Leticia’s: If you have spent a fair amount of time in bars and saloons throughout the country, you know it’s not easy to be impressed by a bartender. Many lack enthusiasm for their otherwise noble profession, and some suffer from an outright lack of personality. Not so at Leticia’s in the Upper Market-Castro neighborhood. There you will find Alejandra Sabbatella. This Argentina native exudes joy and warmth, and imbues the small bar with a celebratory and convivial tone. Perhaps more importantly, as a Thursday-Friday bartender at the Mexican restaurant, she makes a mean margarita. Leticia’s, a venerable name in the Castro, has been open for four months in its newest incarnation. 2200 Market St., San Francisco, (415) 864-5384
So what brought you to the United States? I moved here from Buenos Aires because I met someone. Before that, I was a journalist for seven years with the Clarin, which is one of the biggest daily newspapers in Argentina — sort of like the New York Times there. I studied journalism at the Universidad Abierta Interamericana and I wrote about social issues, like poverty, education, health and basic needs. I really liked to travel throughout my country, but newspapers don’t pay reporters well in Argentina like they do here. When you are working here as a bartender, you don’t have the pressure you have when you are working for a daily.
How long have you been a bartender? When I got to San Francisco, it was the first job I got. Leticia [the owner] is a friend of mine and I started learning how to do it every week at Roccapulco [on Mission Street]. I like to meet people and there was live music. I met so many people and saw so many bands.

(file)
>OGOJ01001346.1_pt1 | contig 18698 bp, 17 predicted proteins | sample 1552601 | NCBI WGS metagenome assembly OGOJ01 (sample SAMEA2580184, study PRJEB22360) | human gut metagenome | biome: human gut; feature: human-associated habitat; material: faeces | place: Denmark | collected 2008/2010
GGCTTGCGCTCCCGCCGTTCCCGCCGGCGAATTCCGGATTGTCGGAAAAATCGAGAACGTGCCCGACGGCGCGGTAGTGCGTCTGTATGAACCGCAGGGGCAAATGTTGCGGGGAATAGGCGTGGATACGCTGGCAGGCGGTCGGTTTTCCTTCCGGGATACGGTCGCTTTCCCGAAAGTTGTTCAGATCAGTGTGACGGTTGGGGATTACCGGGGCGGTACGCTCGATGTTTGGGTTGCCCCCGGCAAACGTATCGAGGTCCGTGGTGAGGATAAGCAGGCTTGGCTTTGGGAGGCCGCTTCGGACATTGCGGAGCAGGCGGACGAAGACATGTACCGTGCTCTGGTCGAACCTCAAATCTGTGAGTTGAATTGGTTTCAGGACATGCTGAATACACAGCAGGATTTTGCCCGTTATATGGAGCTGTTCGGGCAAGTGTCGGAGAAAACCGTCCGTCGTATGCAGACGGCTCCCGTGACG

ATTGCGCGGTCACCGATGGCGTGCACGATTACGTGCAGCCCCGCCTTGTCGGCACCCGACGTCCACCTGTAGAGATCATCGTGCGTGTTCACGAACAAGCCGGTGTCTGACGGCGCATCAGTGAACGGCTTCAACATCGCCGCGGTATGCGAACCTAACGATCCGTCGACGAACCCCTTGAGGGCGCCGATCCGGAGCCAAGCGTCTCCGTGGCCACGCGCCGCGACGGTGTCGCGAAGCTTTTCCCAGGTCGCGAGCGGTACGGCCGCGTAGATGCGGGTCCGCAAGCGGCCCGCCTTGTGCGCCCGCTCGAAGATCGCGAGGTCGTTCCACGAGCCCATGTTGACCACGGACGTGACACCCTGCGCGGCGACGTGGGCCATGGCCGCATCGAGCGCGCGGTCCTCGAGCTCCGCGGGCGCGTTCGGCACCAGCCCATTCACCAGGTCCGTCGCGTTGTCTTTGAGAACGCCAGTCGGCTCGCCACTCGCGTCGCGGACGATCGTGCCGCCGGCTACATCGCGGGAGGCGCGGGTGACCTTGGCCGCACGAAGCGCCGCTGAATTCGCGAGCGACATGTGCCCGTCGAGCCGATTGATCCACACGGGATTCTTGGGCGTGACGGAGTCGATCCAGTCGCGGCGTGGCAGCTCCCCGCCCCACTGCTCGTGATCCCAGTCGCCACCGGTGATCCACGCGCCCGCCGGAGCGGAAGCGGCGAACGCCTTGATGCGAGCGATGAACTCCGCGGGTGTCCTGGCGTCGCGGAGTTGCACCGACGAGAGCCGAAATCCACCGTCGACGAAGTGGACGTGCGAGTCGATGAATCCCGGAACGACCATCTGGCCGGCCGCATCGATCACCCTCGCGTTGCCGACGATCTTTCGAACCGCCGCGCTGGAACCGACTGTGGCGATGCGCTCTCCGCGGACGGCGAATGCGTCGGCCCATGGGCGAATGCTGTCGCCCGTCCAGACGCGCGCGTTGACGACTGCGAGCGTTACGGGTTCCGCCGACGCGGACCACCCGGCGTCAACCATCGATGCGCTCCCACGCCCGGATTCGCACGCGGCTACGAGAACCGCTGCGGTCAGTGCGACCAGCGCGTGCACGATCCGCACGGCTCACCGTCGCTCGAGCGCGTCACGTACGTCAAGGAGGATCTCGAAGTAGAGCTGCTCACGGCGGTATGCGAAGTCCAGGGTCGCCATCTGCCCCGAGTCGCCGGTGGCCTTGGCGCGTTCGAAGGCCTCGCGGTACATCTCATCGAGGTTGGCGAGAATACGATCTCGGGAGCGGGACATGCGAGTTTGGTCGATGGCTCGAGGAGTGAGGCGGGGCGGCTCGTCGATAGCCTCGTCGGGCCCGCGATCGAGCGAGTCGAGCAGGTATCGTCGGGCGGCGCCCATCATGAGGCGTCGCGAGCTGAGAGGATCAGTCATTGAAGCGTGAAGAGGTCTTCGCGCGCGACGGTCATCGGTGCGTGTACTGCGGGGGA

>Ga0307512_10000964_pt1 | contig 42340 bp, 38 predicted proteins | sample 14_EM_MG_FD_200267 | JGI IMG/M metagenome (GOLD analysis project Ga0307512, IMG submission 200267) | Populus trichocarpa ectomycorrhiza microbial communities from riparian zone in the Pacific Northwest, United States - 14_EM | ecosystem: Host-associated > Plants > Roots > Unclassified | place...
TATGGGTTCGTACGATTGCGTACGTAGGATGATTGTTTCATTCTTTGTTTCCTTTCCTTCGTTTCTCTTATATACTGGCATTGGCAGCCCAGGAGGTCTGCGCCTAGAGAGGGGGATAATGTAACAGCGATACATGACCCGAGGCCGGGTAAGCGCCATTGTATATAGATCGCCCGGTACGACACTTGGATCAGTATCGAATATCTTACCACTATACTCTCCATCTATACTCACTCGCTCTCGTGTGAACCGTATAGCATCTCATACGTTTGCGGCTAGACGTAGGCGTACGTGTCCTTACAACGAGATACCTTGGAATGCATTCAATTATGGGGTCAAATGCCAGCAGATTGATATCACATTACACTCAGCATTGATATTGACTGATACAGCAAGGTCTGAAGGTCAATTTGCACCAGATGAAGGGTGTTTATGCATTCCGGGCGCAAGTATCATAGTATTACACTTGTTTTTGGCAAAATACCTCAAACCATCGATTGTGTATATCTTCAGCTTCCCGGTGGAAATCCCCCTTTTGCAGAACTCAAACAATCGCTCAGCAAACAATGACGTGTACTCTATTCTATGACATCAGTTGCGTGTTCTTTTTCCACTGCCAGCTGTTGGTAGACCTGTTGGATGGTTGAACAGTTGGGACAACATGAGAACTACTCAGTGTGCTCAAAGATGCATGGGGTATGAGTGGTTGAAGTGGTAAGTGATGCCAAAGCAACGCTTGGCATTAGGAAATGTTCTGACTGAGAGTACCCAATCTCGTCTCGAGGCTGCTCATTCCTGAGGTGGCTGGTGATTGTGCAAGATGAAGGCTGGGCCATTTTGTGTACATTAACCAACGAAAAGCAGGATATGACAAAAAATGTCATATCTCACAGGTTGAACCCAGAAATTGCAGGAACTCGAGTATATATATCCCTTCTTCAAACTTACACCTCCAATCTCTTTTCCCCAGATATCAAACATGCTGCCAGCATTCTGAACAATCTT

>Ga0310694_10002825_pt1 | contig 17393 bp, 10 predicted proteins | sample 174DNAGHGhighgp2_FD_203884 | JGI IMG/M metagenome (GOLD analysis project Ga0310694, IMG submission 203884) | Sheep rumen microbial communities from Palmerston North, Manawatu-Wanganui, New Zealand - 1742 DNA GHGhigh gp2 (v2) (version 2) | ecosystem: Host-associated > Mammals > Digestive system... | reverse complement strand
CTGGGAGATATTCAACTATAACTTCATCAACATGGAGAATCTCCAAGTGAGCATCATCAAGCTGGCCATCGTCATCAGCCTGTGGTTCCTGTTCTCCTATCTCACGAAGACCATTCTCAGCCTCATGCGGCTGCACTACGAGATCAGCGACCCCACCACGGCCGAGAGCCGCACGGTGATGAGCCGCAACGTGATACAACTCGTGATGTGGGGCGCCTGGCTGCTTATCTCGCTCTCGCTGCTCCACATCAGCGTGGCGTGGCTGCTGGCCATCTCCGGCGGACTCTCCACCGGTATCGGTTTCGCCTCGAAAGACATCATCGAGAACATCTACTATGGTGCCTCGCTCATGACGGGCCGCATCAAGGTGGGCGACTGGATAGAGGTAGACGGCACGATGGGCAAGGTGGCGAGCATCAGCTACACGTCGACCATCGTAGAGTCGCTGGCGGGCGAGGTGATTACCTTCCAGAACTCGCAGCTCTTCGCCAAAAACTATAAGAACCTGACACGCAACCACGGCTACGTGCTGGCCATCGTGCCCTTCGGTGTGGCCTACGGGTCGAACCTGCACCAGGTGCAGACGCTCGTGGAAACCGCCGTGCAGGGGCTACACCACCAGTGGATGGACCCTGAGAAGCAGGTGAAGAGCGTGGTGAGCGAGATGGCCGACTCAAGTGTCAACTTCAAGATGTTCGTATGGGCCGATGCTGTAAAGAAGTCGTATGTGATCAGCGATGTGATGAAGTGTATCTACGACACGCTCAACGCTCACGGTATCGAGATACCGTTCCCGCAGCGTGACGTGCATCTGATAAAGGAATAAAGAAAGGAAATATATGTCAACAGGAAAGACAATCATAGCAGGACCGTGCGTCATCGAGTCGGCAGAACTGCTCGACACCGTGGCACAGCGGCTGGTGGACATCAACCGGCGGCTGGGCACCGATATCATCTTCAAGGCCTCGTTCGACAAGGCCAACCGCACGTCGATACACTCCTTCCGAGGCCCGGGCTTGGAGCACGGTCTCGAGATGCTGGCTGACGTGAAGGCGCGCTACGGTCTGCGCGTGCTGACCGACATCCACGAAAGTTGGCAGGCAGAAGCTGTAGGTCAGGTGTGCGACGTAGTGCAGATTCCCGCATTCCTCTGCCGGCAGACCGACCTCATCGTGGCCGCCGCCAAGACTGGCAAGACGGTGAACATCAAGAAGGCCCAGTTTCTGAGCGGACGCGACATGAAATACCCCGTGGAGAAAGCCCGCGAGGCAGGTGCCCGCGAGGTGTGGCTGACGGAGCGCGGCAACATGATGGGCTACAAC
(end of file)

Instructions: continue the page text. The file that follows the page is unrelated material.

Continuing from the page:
What do you like to drink? I like to make cucumber martinis with basil. I use cucumber vodka infusions. I also like red wine and single malt scotch.
When you are going out, where do you like to go? I like to go to Gitane on Claude Lane. They make awesome drinks with different liquors. Carlo, the bartender, is Italian and very charming.
What’s the crowd like here? The clientele is gay and super-nice. I have my regulars and there are no tourists. Obviously, it’s very different at the Tunnel Top and the Boom Boom Room.
What’s the strangest thing you’ve seen as a bartender? The things people tell me in the bar — personal things. There are so many, I need to write them down because afterward, you forget. I need to get a little notebook because so many funny things happen.
If you could have a drink anywhere in the world, where would you go? Barcelona because they have nice tapas. I also like the ambiance in Spain.
What’s the biggest tip you ever got? One guy gave me $80 for one $4 beer. I thought it was a mistake because he gave me four bills. He said no and to keep it. That was amazing — the most for just one drink.
Shake the margarita in a martini shaker and strain it over fresh ice. Serve on the rocks. Add salt on the rim, if you prefer.